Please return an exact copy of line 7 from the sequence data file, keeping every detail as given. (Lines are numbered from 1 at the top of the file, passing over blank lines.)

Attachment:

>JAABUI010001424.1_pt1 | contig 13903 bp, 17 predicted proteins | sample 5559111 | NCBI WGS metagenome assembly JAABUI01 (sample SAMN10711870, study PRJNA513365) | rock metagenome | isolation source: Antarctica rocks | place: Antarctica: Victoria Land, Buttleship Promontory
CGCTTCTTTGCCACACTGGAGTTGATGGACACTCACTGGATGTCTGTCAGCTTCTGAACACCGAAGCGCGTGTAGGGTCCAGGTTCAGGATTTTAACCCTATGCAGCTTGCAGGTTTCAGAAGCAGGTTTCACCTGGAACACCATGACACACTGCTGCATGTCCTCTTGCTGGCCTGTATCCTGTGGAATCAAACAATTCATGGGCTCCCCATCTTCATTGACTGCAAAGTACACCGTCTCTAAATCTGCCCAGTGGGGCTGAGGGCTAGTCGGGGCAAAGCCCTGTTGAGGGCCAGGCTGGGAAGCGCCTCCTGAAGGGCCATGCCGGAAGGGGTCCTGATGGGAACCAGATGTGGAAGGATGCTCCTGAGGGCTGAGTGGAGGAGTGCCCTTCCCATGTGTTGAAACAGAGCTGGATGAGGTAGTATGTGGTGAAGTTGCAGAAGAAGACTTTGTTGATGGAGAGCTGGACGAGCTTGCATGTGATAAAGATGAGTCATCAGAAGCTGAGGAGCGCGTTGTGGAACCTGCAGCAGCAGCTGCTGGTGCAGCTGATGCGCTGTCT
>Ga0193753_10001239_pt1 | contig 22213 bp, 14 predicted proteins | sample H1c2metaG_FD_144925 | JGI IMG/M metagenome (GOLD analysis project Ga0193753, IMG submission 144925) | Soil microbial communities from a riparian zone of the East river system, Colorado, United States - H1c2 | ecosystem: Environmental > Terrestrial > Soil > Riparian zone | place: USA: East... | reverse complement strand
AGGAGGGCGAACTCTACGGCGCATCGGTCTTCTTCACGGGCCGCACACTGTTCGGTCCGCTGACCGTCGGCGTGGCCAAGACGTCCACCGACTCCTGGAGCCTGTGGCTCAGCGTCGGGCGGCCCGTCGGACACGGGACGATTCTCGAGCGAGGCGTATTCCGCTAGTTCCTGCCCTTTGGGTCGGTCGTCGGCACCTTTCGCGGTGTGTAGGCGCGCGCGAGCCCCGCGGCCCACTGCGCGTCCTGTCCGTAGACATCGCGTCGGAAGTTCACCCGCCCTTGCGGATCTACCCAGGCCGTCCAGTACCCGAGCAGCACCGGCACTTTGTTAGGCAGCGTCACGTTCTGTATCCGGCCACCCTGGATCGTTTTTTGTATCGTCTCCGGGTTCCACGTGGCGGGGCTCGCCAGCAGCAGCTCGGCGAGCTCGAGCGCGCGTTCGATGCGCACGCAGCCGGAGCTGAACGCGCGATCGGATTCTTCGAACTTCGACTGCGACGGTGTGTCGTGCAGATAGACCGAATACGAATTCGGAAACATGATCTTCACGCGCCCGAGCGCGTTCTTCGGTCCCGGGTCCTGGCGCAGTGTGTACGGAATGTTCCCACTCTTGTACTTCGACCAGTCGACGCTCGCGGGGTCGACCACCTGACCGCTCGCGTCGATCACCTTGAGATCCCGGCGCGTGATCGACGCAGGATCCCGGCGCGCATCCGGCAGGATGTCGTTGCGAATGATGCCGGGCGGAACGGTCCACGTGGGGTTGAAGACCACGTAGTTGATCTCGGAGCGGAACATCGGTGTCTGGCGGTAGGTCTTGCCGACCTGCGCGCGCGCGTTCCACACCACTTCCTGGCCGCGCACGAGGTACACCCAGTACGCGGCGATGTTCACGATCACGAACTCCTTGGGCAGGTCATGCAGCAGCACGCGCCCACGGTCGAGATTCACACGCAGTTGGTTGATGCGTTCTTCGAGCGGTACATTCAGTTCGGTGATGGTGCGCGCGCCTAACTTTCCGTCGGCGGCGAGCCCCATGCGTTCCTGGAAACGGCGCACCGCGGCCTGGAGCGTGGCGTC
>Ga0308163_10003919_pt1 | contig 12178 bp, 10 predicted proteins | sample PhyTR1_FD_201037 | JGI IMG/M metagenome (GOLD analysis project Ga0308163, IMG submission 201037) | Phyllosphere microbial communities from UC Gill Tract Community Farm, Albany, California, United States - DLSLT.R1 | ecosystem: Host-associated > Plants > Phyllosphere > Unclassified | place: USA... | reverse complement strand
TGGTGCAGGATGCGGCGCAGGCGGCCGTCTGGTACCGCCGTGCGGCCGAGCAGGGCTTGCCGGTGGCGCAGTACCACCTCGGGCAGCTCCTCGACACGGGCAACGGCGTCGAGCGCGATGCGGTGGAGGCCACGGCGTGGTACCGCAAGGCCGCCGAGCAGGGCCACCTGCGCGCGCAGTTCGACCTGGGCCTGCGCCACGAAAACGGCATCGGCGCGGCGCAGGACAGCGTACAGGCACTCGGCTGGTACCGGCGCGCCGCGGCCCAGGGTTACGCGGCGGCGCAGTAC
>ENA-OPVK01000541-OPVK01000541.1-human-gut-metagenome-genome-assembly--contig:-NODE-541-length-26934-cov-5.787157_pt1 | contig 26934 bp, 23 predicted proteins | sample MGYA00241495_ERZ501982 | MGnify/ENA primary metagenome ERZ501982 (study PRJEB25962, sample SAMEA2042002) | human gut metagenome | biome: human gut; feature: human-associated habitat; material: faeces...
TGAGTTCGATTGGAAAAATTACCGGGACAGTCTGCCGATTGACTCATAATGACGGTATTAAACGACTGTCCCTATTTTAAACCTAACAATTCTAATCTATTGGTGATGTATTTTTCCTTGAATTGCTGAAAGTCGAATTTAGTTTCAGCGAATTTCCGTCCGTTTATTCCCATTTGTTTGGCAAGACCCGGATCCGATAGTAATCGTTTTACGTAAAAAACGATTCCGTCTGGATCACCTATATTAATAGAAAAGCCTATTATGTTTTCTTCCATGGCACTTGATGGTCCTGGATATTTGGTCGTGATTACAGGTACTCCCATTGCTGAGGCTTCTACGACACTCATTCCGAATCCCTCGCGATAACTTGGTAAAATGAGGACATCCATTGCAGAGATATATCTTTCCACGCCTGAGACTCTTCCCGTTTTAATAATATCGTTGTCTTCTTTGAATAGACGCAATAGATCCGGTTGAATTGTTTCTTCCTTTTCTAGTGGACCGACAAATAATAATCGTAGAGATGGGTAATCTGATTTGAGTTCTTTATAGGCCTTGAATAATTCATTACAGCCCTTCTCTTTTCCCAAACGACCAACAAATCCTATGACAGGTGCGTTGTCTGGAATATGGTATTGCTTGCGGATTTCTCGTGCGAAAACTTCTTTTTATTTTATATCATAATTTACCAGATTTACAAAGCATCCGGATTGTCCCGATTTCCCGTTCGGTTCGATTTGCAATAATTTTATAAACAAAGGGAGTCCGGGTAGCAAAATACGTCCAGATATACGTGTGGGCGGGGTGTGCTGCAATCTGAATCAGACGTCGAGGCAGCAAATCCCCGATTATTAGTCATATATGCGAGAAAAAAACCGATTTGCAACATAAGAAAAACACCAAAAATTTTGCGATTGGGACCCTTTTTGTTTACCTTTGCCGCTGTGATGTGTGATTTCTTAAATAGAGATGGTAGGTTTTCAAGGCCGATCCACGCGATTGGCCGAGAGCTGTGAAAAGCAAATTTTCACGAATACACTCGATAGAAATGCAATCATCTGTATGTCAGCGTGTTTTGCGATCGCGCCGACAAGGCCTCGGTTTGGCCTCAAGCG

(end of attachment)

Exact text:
>ENA-OPVK01000541-OPVK01000541.1-human-gut-metagenome-genome-assembly--contig:-NODE-541-length-26934-cov-5.787157_pt1 | contig 26934 bp, 23 predicted proteins | sample MGYA00241495_ERZ501982 | MGnify/ENA primary metagenome ERZ501982 (study PRJEB25962, sample SAMEA2042002) | human gut metagenome | biome: human gut; feature: human-associated habitat; material: faeces...